AAA nurse or social worker care managers engage with consumers in a variety of activities. Care managers make two home visits, for example, centered on symptom assessment and advance care planning. They review findings with an interdisciplinary team, which makes appropriate recommendations for the patient and the primary care provider. The care manager next accompanies the consumer to one visit with the primary care provider to discuss advance care goals. Following this, the care manager and the palliative care nurse supervisor make an additional home visit to begin to implement the care plan. The consumer then receives up to one year of monthly follow-up visits from the care manager.

Researchers are tracking outcomes, measured at 3-, 6-, 9- and 12- month intervals. Outcomes include symptom management, quality of life/death, relationships, patient activiation and decision making, and depression and anxiety.

An initial challenge was in getting buy-in from care managers, and in changing the culture of the AAA. However, all care managers eventually expressed their appreciation of the value of the project for improving consumer outcomes. The project is working to get more “top-down” support from the AAA so that participating care managers receive the support they need to work with consumers, including education and skills to engage them.   The researchers and case managers also realized they needed more formal curriculum to teach effective methods and skills for advanced care planning discussions and goal settings. A second project was developed to create an online learning curriculum through the support of the First Merit Foundation and led by the University of Akron College of Nursing.  A key challenge has been to avoid “medicalizing” the care plans, making sure that they attend to human/emotional factors as well as health and medical status.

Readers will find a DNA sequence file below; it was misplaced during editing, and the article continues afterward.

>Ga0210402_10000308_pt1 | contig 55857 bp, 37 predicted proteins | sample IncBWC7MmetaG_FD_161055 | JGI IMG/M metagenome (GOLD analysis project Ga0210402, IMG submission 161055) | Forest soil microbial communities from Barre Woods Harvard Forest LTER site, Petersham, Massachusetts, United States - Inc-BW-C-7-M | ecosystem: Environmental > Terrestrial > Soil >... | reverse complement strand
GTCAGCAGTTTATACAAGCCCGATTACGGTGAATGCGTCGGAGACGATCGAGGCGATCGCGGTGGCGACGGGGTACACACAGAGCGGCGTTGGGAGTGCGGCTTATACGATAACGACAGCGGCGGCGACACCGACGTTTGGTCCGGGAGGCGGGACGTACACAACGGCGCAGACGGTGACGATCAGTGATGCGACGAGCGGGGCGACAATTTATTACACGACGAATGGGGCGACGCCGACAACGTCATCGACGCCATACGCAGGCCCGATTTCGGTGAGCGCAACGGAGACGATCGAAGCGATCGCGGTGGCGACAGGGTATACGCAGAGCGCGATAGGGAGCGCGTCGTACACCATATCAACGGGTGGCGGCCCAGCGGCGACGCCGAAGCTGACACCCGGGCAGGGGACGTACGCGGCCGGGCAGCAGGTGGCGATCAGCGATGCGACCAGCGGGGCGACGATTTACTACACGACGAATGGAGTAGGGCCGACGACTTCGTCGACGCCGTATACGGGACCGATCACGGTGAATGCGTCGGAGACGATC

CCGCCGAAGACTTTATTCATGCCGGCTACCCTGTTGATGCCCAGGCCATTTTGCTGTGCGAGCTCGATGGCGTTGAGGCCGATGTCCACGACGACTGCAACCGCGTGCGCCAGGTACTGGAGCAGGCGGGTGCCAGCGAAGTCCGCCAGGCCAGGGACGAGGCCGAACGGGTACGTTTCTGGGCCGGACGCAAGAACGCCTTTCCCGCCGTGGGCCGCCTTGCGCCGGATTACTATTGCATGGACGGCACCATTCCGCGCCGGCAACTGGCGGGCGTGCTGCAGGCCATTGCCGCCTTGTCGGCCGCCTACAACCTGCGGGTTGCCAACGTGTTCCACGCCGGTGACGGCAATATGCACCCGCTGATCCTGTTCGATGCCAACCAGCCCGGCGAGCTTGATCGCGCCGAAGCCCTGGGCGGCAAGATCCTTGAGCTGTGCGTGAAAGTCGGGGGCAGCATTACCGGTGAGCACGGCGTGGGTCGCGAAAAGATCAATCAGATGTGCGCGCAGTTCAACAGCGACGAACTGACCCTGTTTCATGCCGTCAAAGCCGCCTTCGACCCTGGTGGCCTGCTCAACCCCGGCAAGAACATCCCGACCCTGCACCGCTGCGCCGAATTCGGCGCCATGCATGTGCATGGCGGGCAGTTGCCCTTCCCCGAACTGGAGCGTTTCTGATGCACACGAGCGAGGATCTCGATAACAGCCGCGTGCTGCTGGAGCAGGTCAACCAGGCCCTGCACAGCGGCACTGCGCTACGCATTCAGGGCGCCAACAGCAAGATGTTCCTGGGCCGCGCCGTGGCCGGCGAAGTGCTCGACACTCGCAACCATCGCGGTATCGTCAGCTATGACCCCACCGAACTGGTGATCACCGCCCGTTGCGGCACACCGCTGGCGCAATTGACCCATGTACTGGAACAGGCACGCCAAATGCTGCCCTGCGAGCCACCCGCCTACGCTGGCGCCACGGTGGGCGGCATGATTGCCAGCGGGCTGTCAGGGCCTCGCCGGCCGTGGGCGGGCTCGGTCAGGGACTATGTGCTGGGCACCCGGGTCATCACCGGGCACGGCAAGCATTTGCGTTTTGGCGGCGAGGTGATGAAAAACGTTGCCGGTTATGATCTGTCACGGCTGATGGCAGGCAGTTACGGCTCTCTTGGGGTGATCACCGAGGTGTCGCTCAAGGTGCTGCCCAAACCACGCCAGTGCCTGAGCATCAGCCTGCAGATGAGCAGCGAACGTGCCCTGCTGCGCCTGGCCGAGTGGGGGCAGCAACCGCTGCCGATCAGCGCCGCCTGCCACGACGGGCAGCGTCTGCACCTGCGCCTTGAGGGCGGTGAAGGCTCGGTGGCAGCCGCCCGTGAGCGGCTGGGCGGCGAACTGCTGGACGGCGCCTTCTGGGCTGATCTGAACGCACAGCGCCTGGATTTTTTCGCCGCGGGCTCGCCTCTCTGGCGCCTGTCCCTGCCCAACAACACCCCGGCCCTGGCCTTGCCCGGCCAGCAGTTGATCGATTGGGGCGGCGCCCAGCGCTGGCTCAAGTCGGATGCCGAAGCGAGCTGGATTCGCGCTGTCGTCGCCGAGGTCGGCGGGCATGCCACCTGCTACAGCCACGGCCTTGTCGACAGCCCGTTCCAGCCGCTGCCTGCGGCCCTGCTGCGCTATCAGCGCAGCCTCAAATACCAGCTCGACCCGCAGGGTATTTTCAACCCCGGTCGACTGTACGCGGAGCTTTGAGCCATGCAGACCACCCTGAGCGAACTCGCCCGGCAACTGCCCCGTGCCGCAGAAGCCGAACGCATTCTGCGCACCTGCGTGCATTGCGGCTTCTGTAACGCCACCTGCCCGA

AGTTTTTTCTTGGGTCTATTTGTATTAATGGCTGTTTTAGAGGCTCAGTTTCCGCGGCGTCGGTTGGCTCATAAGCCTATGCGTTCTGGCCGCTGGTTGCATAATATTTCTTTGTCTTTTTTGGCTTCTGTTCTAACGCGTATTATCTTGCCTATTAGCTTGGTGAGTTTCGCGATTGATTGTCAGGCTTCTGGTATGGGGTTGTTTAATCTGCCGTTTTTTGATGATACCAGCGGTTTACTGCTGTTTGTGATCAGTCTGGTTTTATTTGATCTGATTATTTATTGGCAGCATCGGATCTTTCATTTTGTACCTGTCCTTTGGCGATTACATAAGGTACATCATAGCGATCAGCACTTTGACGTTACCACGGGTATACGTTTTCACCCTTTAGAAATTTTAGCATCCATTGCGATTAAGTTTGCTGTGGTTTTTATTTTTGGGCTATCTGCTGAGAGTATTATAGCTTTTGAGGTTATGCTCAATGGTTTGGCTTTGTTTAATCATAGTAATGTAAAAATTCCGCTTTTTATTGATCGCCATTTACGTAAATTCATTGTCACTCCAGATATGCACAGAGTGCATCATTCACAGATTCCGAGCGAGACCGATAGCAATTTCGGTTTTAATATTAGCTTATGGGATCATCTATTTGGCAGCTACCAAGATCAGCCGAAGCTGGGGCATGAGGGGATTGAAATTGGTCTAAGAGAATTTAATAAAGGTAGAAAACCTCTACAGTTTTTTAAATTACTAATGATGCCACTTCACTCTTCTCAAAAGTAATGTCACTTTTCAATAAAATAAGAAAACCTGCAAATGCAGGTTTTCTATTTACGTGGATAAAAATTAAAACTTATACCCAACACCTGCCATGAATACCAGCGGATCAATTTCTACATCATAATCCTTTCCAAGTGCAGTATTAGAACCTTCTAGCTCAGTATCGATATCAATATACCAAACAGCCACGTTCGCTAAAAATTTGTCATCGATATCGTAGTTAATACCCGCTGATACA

The program’s strength lies in the strong working relationship among all the partners, particularly in the commitment of the AAA to improve care for frail elders. Partners report that they are “becoming bilingual”, that culture sensitivity and knowledge sharing between the aging network and acute care providers has grown.

For more information, see Results of the promoting effective advance care planning for elders (PEACE) randomized pilot study (2014) by Dr. Skip Radwany et al.

Key words: PEACE trial, palliative care, geriatrics, AAA, collaboration

Nov 282011

Hospice and palliative care can play a major role in improving care transitions for patients who have serious chronic conditions. Dr. Joanne Lynn explains how the hospice/palliative care model can improve patient care, offering 24/7 support, excellent symptom management, and wraparound services. People will need to realize what they’re up against, and turn to these important resources.

Key Words: care transitions, palliative care, hospice quality improvement

Oct 272011

 by Larry Beresford